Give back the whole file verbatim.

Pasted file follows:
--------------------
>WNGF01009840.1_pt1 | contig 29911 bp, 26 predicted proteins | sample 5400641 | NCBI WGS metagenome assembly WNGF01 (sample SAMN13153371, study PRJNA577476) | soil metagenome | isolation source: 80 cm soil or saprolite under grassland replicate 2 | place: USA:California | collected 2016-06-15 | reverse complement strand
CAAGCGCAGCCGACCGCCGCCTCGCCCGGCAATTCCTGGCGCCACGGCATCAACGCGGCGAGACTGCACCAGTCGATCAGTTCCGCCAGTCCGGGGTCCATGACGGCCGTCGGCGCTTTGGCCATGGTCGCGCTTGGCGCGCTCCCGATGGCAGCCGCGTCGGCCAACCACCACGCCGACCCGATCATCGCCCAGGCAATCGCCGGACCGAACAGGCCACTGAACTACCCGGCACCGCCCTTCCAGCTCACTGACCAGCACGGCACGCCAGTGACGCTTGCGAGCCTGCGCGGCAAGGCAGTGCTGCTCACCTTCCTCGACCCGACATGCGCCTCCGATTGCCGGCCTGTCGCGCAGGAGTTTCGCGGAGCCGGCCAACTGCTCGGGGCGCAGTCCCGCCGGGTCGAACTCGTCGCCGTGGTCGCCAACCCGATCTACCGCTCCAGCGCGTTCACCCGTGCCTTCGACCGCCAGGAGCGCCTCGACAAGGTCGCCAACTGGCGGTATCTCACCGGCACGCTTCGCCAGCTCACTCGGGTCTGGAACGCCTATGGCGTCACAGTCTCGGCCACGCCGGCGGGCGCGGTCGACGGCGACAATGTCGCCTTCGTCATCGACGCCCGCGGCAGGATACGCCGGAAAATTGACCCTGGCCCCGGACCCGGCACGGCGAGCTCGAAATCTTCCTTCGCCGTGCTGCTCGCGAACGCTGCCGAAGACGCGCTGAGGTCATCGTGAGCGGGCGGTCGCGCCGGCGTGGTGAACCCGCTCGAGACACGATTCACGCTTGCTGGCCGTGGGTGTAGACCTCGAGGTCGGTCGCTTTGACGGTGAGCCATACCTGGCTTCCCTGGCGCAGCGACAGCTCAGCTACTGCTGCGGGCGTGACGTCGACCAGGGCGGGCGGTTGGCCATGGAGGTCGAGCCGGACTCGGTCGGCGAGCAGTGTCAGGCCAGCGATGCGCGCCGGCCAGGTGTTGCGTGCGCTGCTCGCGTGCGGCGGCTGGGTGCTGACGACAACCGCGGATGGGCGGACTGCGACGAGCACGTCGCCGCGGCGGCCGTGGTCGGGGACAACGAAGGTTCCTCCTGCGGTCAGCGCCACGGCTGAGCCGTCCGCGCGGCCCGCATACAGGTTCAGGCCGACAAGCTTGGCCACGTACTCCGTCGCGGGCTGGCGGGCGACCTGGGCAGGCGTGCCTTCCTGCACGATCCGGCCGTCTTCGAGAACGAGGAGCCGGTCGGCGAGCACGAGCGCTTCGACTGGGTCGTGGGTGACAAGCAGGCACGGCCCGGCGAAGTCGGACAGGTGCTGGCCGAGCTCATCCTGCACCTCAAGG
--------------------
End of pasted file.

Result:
>WNGF01009840.1_pt1 | contig 29911 bp, 26 predicted proteins | sample 5400641 | NCBI WGS metagenome assembly WNGF01 (sample SAMN13153371, study PRJNA577476) | soil metagenome | isolation source: 80 cm soil or saprolite under grassland replicate 2 | place: USA:California | collected 2016-06-15 | reverse complement strand
CAAGCGCAGCCGACCGCCGCCTCGCCCGGCAATTCCTGGCGCCACGGCATCAACGCGGCGAGACTGCACCAGTCGATCAGTTCCGCCAGTCCGGGGTCCATGACGGCCGTCGGCGCTTTGGCCATGGTCGCGCTTGGCGCGCTCCCGATGGCAGCCGCGTCGGCCAACCACCACGCCGACCCGATCATCGCCCAGGCAATCGCCGGACCGAACAGGCCACTGAACTACCCGGCACCGCCCTTCCAGCTCACTGACCAGCACGGCACGCCAGTGACGCTTGCGAGCCTGCGCGGCAAGGCAGTGCTGCTCACCTTCCTCGACCCGACATGCGCCTCCGATTGCCGGCCTGTCGCGCAGGAGTTTCGCGGAGCCGGCCAACTGCTCGGGGCGCAGTCCCGCCGGGTCGAACTCGTCGCCGTGGTCGCCAACCCGATCTACCGCTCCAGCGCGTTCACCCGTGCCTTCGACCGCCAGGAGCGCCTCGACAAGGTCGCCAACTGGCGGTATCTCACCGGCACGCTTCGCCAGCTCACTCGGGTCTGGAACGCCTATGGCGTCACAGTCTCGGCCACGCCGGCGGGCGCGGTCGACGGCGACAATGTCGCCTTCGTCATCGACGCCCGCGGCAGGATACGCCGGAAAATTGACCCTGGCCCCGGACCCGGCACGGCGAGCTCGAAATCTTCCTTCGCCGTGCTGCTCGCGAACGCTGCCGAAGACGCGCTGAGGTCATCGTGAGCGGGCGGTCGCGCCGGCGTGGTGAACCCGCTCGAGACACGATTCACGCTTGCTGGCCGTGGGTGTAGACCTCGAGGTCGGTCGCTTTGACGGTGAGCCATACCTGGCTTCCCTGGCGCAGCGACAGCTCAGCTACTGCTGCGGGCGTGACGTCGACCAGGGCGGGCGGTTGGCCATGGAGGTCGAGCCGGACTCGGTCGGCGAGCAGTGTCAGGCCAGCGATGCGCGCCGGCCAGGTGTTGCGTGCGCTGCTCGCGTGCGGCGGCTGGGTGCTGACGACAACCGCGGATGGGCGGACTGCGACGAGCACGTCGCCGCGGCGGCCGTGGTCGGGGACAACGAAGGTTCCTCCTGCGGTCAGCGCCACGGCTGAGCCGTCCGCGCGGCCCGCATACAGGTTCAGGCCGACAAGCTTGGCCACGTACTCCGTCGCGGGCTGGCGGGCGACCTGGGCAGGCGTGCCTTCCTGCACGATCCGGCCGTCTTCGAGAACGAGGAGCCGGTCGGCGAGCACGAGCGCTTCGACTGGGTCGTGGGTGACAAGCAGGCACGGCCCGGCGAAGTCGGACAGGTGCTGGCCGAGCTCATCCTGCACCTCAAGG